A panel of experts warned lawmakers on Thursday about the looming threat of a cyber attack emanating from Iran, an increasingly isolated nation that has been linked to numerous attacks against the United States in recent years including a plot last year to assassinate the Saudi Arabian ambassador to the United States in Washington, D.C.
Appearing before a joint House subcommittee hearing, the witnesses noted that Iran has been rapidly accelerating its cyber capabilities, which the nation has been deploying both directly and through proxy groups, such as Hezbollah.
They suggested that Iran, which has been resisting mounting international pressure to submit to inspections of its nuclear program, is turning toward cyber attacks as a channel to attack corporate and government entities in the United States, noting the relative ease with which those attacks can be launched against much larger adversaries.
“Cyber basically levels the playing field. It provides asymmetry that can give small groups disproportionate impact and consequence,” said Frank Cilluffo, associate vice president and director of the Homeland Security Policy Institute at George Washington University. “And whereas they may not have the capability they can rent or buy that capability. There’s a cyber arms bazaar on the Internet. Intent and cash can take you a long way, and that is what I think we need to be thinking about.”
Cyberecurity vs. Privacy
The hearing comes as the House of Representatives is in the midst of a debate on a controversial cybersecurity bill that would create a framework for sharing information about threats to critical digital infrastructure. Several privacy and civil liberties groups have raised concerns that the bill would provide for a nearly unlimited flow of personal information to secretive military agencies with minimal oversight. The bill’s authors have offered a series of changes to narrow the scope of the information-sharing system the legislation would establish, though some groups maintain their opposition.
Many of the threats that the Cyber Intelligence Sharing and Protection Act, or CISPA, is meant to address concern cyber intrusions that expropriate U.S. firms’ intellectual property. But supporters of the bill also note the mounting volume and severity of cyber attacks sponsored by unfriendly foreign governments.
“The threat of cyber warfare may be relatively new, but it is not small,” said Rep. Patrick Meehan (R-Penn.), the chairman of the Homeland Security Committee’s Subcommittee on Cybersecurity, Infrastructure Protection and Security Technologies. “Iran has reportedly invested over $1 billion in developing its cyber capabilities.”
Iranian officials have publicly blamed the West for orchestrating the attack in 2010 that saw the Stuxnet worm infiltrate one of the country’s nuclear reactors. While Iran was on the receiving end of that attack, the witnesses at Thursday’s hearing warned that the country’s cyber experts could reverse engineer Stuxnet or other cyber weapons to deploy against critical infrastructure in the United States.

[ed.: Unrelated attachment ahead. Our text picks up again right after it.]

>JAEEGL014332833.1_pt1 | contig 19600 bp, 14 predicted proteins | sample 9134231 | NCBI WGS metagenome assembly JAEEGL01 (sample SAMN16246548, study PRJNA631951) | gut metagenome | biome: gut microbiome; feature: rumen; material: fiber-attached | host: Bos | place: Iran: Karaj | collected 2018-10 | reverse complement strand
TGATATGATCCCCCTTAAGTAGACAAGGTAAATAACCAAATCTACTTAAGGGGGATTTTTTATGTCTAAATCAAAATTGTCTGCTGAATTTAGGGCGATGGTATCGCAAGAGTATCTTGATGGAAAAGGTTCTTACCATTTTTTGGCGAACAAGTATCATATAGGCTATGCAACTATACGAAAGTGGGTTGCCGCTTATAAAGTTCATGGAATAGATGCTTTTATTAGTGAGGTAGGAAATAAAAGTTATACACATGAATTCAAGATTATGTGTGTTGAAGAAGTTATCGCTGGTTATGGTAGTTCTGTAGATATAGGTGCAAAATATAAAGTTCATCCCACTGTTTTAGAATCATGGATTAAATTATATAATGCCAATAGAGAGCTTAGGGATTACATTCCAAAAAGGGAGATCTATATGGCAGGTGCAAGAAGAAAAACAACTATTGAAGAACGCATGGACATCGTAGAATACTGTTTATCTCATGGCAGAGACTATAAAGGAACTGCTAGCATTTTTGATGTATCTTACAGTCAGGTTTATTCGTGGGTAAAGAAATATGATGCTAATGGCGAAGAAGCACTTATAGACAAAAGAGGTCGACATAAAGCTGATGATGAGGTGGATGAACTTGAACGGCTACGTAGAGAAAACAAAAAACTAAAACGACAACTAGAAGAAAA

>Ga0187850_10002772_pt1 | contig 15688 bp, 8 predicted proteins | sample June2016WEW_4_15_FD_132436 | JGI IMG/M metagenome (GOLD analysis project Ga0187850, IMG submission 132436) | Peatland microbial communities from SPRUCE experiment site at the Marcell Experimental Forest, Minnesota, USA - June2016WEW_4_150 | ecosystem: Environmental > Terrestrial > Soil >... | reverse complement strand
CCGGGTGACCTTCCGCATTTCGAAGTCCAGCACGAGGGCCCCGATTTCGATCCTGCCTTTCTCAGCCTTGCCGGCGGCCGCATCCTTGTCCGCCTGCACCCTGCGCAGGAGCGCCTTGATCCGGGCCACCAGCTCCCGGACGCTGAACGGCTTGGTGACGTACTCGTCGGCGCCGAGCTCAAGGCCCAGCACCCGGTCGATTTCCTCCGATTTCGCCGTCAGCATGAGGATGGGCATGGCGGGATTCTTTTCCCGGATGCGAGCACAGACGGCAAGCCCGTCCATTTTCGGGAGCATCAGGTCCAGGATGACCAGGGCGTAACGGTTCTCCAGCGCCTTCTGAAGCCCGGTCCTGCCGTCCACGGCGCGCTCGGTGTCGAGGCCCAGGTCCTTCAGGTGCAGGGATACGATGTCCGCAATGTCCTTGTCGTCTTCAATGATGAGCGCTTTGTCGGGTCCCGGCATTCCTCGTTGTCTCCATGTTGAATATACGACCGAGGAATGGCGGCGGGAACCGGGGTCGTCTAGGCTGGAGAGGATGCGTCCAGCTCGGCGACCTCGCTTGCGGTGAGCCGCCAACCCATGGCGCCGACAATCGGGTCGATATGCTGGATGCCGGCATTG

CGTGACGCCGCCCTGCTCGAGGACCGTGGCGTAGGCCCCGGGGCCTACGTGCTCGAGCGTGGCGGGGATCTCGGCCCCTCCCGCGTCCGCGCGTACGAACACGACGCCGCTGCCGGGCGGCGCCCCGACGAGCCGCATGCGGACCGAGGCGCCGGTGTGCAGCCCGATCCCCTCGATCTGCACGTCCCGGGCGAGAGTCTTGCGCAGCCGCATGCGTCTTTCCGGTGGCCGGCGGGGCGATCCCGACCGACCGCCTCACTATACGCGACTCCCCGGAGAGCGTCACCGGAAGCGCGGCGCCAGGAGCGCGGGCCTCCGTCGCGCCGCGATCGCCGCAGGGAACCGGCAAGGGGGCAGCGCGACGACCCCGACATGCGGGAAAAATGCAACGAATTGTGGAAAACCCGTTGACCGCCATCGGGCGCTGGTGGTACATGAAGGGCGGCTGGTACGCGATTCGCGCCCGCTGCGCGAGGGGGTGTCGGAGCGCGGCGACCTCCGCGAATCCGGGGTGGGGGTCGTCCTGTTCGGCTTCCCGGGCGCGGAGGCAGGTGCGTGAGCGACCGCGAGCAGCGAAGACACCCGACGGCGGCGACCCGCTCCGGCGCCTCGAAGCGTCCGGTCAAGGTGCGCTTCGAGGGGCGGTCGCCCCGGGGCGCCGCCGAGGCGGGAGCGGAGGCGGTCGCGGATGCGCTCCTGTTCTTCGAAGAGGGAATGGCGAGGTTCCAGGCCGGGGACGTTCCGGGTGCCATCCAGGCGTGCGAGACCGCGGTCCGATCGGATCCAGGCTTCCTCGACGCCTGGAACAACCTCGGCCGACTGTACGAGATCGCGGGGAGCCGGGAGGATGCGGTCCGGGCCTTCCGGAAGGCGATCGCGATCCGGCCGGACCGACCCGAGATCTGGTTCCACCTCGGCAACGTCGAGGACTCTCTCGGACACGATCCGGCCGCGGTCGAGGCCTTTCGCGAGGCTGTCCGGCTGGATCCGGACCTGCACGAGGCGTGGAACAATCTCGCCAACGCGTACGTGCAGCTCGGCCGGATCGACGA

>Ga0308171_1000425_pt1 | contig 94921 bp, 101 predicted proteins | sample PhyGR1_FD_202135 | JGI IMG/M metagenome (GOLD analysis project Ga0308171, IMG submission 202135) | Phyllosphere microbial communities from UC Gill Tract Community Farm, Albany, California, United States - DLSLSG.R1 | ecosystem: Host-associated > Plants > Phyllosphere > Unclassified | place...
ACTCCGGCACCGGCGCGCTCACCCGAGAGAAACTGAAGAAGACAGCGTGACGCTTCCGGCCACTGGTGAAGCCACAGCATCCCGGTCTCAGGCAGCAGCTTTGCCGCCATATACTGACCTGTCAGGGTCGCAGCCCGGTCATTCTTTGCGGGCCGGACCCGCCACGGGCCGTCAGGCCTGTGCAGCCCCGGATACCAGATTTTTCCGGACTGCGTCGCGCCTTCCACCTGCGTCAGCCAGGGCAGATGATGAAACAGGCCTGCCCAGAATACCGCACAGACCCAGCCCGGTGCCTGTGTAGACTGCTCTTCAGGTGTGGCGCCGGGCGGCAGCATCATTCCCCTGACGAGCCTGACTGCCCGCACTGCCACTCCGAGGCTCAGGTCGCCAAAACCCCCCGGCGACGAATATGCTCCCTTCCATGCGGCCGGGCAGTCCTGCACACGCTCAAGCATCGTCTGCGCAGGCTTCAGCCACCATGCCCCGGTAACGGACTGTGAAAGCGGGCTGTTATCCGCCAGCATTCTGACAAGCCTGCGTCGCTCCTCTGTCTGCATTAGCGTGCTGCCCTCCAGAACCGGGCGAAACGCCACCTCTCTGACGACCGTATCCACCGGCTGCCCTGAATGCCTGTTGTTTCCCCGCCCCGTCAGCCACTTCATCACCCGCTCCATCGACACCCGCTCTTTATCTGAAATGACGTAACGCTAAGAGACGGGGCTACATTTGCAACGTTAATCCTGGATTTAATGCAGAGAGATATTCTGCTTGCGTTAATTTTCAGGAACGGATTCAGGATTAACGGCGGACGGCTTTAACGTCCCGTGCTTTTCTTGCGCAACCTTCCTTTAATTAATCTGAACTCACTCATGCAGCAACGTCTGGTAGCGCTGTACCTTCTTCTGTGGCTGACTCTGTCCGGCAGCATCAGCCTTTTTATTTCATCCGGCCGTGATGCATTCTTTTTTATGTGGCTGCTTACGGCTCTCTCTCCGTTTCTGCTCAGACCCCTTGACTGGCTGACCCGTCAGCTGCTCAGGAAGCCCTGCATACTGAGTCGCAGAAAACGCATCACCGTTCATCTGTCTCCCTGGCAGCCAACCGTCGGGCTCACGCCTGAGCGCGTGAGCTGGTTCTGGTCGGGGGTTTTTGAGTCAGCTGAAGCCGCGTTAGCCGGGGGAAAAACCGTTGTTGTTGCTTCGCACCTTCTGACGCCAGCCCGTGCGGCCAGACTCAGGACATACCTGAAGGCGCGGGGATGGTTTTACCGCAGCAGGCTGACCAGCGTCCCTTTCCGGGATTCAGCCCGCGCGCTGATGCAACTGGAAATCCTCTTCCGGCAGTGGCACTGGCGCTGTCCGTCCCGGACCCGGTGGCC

“I would make the argument that Iranian action against the United States through asymmetrical action is more rather than less likely,” said Ilan Berman, a vice president at the American Foreign Policy Council. “Iran appears to be moving increasingly from defense to offense in terms of how it thinks about cyber space.”
Lawmakers raised the concern that Stuxnet marked a fundamental shift in the threat landscape, that with that weapon, cyber warriors had “crossed the Rubicon” to achieve the capability to disrupt critical infrastructure systems such as the electrical grid or databases of electronic medical records. Stuxnet, the fear goes, provided a real demonstration of what had previously been an abstract concern.
“I don’t think it’s a news flash to underscore that we as a country have a lot of work to do on the cyber front,” Cilluffo said, noting Iran’s support for cyber warriors both within the government and through its proxies. “These developments aside, the good news is that if you were to rack and stack the greatest cyber threats … Iran is not at the top.”
Nevertheless, cyber experts continue to press for more concerted efforts on the part of civilian and military agencies to address the threats, urging a higher level of awareness, funding for research and development, and the advancement of cyber weapons that could be used as a deterrent, much as the demonstrations of nuclear weapons during the Cold War illustrated the principle of mutually assured destruction.
“We can’t firewall our way out of this problem,” Cilluffo said. “We need to start thinking about offensive capabilities.”
Kenneth Corbin is a Washington, D.C.-based writer who covers government and regulatory issues for CIO.com.